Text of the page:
Can somebody please tell me what the big deal was about Howard Dean's "major foreign policy address" in Los Angeles on Monday? In his speech he offered nothing new -- except to announce that Saddam's capture was no big deal.
The New York Times approvingly calls Dean's foreign policy "nuanced" -- liberal speak for erudite. I call it shallow and misguided. You can review Dean's speech to the Council on Foreign Relations on June 25 and see that Monday's speech was just a rehash. The only things that have changed are that it's a half a year later and Dean and the media have apparently decided it's time that Dean -- the antiwar, anti-Bush phenom -- acquire some foreign policy credentials as the Democrats' last best hope to unseat the evil George Dubya.
Before addressing foreign policy issues, Dean made the obligatory appeal to class warfare, saying "a domestic policy centered on increasing the wealth of the wealthiest Americans, and ceding power to favored corporate campaign contributors, is a recipe for economic disaster."
While liberal elites are fond of boasting that their center of power is in the blue states, where people are educated and enlightened, they have never reconciled that claim with their endless appeal to morons who will swallow the lie that Republican domestic policy is aimed at making the rich richer.
Shifting to foreign policy, Dean said, "the capture of Saddam has not made America safer." Perhaps so, perhaps not, but I think it's reasonable to conclude that Saddam's capture will be demoralizing to his terrorist followers and supporters who happen to be waging war against American soldiers. Come on, Howard, can't you express a little jubilation about that?
But at least Dean is consistent. The New Republic reported that "when the statue of Saddam Hussein came crumbling down in Baghdad's Firdos Square, Howard Dean blithely remarked that he 'suppose(d) that's a good thing.' It wasn't exactly his finest hour." No, it wasn't. Nor was his earlier reaction to the deaths of Saddam's brutal sons Uday and Qusay, when he said, "The ends do not justify the means."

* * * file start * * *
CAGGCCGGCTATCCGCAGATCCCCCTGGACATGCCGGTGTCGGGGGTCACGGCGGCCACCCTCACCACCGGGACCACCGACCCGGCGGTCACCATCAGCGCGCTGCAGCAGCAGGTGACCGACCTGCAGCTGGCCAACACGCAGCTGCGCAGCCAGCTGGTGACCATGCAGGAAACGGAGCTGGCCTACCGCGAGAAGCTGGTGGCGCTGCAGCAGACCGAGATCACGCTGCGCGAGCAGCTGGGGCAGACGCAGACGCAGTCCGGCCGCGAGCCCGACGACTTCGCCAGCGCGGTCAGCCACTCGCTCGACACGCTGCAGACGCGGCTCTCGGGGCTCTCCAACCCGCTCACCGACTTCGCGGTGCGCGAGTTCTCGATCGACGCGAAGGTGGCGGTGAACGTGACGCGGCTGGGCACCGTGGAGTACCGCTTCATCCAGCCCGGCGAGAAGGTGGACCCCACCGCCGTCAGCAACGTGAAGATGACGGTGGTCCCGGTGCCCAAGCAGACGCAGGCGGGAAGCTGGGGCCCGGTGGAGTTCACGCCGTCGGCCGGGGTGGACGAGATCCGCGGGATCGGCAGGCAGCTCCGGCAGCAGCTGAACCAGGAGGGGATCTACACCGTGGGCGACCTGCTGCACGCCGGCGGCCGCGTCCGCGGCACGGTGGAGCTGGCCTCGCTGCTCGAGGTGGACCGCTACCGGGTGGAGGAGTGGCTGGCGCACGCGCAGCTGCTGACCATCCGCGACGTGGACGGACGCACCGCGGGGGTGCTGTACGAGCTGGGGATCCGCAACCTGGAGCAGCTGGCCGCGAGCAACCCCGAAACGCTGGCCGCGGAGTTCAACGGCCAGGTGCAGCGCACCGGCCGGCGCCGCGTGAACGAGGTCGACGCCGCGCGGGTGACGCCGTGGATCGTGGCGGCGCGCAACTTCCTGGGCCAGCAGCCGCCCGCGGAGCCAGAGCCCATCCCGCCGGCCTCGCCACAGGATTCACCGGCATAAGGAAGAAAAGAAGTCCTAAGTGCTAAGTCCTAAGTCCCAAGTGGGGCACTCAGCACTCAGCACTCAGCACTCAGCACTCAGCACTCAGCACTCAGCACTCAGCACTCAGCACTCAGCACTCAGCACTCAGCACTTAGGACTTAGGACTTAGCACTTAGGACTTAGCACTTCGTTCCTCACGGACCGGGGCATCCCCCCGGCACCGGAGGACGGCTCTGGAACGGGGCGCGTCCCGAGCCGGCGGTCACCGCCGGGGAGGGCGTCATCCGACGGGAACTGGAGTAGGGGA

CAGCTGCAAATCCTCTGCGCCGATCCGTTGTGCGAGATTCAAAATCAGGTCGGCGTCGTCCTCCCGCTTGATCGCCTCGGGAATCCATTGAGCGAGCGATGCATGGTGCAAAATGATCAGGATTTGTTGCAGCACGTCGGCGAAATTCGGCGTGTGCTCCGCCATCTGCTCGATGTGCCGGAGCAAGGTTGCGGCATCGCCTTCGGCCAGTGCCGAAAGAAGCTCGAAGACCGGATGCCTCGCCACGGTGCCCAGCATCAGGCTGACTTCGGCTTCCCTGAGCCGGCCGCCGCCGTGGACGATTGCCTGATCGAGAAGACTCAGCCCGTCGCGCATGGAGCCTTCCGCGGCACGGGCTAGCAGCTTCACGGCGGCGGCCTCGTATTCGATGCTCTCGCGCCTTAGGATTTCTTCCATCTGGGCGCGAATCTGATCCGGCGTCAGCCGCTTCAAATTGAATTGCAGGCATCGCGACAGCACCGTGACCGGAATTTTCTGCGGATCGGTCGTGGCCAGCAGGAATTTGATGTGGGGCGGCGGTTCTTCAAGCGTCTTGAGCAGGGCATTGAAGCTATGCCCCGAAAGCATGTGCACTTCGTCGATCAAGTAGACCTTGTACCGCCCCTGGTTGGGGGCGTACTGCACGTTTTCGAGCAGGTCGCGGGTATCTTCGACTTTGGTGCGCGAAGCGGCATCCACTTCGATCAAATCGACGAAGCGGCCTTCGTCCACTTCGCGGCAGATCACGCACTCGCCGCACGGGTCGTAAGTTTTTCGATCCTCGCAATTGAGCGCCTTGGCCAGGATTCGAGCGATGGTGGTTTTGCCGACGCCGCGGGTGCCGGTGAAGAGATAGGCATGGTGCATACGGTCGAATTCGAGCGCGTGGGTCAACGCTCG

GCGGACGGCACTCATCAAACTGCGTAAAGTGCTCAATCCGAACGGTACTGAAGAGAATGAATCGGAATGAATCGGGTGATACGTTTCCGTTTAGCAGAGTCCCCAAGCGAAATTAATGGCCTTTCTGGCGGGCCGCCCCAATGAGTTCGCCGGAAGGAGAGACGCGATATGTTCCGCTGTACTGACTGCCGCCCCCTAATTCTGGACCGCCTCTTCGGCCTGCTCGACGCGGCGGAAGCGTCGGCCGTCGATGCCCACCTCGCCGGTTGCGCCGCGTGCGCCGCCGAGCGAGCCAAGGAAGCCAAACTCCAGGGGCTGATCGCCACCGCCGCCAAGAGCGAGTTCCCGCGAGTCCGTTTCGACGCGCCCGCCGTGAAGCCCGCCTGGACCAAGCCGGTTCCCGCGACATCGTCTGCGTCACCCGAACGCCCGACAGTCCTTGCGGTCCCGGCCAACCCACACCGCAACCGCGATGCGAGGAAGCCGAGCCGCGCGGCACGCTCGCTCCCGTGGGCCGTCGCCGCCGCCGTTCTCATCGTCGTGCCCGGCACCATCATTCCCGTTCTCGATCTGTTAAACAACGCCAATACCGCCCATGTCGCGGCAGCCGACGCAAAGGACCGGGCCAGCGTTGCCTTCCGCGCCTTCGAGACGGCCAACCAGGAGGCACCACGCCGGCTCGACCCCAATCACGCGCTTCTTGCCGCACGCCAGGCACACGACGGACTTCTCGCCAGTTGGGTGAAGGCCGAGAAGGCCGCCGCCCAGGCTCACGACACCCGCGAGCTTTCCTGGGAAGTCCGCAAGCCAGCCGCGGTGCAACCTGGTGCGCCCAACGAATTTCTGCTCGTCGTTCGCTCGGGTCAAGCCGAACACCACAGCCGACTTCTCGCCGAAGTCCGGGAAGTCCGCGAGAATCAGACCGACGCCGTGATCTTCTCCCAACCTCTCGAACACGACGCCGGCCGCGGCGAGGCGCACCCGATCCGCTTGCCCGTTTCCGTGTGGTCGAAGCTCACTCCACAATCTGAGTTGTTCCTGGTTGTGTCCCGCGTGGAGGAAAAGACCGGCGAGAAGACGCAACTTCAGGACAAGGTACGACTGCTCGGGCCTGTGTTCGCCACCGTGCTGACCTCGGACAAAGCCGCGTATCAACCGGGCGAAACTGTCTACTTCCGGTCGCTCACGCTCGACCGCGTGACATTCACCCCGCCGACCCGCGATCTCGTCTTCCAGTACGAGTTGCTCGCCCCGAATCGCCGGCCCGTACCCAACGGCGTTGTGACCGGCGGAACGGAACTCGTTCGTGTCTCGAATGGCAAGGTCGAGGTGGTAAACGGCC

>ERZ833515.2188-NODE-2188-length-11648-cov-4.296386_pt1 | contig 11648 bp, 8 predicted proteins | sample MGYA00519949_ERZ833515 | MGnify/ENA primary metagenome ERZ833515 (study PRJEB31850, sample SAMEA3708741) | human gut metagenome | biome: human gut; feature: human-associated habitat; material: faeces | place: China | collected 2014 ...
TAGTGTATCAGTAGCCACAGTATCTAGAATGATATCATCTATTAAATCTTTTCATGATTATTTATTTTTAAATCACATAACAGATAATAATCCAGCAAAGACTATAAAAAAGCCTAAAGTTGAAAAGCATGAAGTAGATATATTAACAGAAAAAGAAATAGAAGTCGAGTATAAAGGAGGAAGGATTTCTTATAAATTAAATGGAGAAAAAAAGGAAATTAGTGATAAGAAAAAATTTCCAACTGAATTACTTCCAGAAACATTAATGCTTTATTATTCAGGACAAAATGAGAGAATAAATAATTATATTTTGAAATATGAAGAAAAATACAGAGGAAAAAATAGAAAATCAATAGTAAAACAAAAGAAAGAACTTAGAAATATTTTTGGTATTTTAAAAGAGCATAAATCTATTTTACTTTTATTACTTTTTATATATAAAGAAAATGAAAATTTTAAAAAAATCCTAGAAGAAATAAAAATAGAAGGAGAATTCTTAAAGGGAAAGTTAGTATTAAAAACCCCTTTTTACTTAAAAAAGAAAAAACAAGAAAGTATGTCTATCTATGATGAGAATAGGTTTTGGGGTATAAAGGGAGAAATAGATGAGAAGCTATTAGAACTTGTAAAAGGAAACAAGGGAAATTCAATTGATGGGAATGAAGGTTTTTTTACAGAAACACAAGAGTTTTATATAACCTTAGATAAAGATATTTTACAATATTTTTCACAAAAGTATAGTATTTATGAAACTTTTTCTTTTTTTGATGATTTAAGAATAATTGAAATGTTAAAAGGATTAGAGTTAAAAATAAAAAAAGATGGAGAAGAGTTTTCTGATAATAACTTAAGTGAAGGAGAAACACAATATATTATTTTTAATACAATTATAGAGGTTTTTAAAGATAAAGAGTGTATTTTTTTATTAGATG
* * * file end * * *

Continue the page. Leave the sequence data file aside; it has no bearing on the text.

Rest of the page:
Why do you suppose the Democrats' leading candidate just can't seem to show enthusiasm about America's military triumphs? Why is his knee-jerk reaction so consistently negative? Maybe we should think of it as "nuanced."
Dean said that he would "strengthen our military and intelligence capabilities so we are best prepared to defend America and our interests." I found that interesting, in light of his previous statements that although he would not reduce military spending, he would "redirect" a chunk of it toward the development of renewable energy technology. (Perhaps the New York Times can help Mr. Dean "nuance" his way out of that discrepancy.)
But the thrust of Dean's speech was directed at calling Bush a liar -- in so many words -- and calling for multilateralism as a panacea for all our foreign policy problems.
As for Bush being a liar, Dean said he would restore "the credibility that comes from telling the truth," and "honor and integrity by insisting that intelligence be evaluated to shape policy, instead of making it a policy to distort intelligence." These lies about the "lies" is getting old -- and I doubt it's playing well, except among the fire-breathing Bush-haters.
As for multilateralism, Dean said, "the administration launched the war in the wrong way, at the wrong time, with inadequate planning, insufficient help and at unbelievable cost. ... An administration prepared to work with others in true partnership might have been able, if it found no alternative to Saddam's ouster, to then rebuild Iraq with far less cost and risk."
"Multilateralism" is the Democrats' substitute for a real foreign policy, their favorite excuse to avoid taking action, and their favorite tool to taint Republican foreign policy successes. If only we'd had the cooperation of more nations, everything would have been miraculously better.
Sorry, Mr. Dean, but the voting public -- except, perhaps, for heavy pockets in the intelligence-saturated blue states -- isn't going to accept the mindless notion that foreign policy successes become failures because we didn't have every nation on board, or because certain European leftist nations balked at the proper course of action.
While some in the media treated Dean's speech as newsworthy, it was just more of the same. The truth is that neither Dean nor any of the other Democratic presidential hopefuls have anything to sell the American people in their foreign policy inventory -- so they're fabricating phantom goods. I'm betting they won't sell any better.